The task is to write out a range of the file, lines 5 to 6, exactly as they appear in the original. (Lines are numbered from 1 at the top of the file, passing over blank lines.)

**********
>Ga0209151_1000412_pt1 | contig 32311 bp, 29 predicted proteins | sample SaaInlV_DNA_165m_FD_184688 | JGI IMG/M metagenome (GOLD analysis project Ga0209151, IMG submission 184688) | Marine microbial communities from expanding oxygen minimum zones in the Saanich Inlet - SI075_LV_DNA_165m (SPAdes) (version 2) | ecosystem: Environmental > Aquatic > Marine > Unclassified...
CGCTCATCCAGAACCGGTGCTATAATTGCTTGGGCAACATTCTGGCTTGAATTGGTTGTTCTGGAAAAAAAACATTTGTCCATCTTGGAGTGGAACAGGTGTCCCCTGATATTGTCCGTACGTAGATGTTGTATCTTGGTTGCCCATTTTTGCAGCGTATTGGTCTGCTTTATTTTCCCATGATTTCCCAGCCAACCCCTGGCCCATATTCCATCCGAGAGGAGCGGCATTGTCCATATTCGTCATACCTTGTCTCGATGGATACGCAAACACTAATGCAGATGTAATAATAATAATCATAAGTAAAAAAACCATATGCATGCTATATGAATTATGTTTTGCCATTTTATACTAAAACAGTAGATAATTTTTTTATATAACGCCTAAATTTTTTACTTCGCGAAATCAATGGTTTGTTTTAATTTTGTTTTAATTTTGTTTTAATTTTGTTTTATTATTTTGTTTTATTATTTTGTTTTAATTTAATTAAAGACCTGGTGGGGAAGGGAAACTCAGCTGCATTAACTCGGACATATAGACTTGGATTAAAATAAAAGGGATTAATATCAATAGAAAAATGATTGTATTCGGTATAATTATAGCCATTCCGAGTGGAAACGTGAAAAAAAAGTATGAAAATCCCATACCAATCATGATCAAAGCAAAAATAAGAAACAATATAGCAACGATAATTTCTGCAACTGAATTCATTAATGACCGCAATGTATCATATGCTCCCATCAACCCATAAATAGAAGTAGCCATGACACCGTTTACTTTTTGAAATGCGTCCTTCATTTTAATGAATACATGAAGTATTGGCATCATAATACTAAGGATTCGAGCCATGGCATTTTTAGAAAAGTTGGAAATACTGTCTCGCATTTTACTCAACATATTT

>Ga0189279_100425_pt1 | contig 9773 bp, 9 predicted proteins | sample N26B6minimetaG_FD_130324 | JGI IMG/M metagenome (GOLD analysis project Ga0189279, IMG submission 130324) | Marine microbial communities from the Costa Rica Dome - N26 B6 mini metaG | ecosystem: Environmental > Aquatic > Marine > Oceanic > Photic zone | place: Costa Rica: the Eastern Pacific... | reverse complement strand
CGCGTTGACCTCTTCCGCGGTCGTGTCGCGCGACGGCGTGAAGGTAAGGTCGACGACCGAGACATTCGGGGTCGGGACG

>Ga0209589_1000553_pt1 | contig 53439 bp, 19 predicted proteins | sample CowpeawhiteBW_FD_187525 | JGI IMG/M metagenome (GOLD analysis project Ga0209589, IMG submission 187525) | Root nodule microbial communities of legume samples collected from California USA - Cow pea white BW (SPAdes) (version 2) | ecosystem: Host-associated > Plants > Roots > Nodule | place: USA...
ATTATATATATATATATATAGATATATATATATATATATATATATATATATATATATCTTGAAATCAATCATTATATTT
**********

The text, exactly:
>Ga0209589_1000553_pt1 | contig 53439 bp, 19 predicted proteins | sample CowpeawhiteBW_FD_187525 | JGI IMG/M metagenome (GOLD analysis project Ga0209589, IMG submission 187525) | Root nodule microbial communities of legume samples collected from California USA - Cow pea white BW (SPAdes) (version 2) | ecosystem: Host-associated > Plants > Roots > Nodule | place: USA...
ATTATATATATATATATATAGATATATATATATATATATATATATATATATATATATCTTGAAATCAATCATTATATTT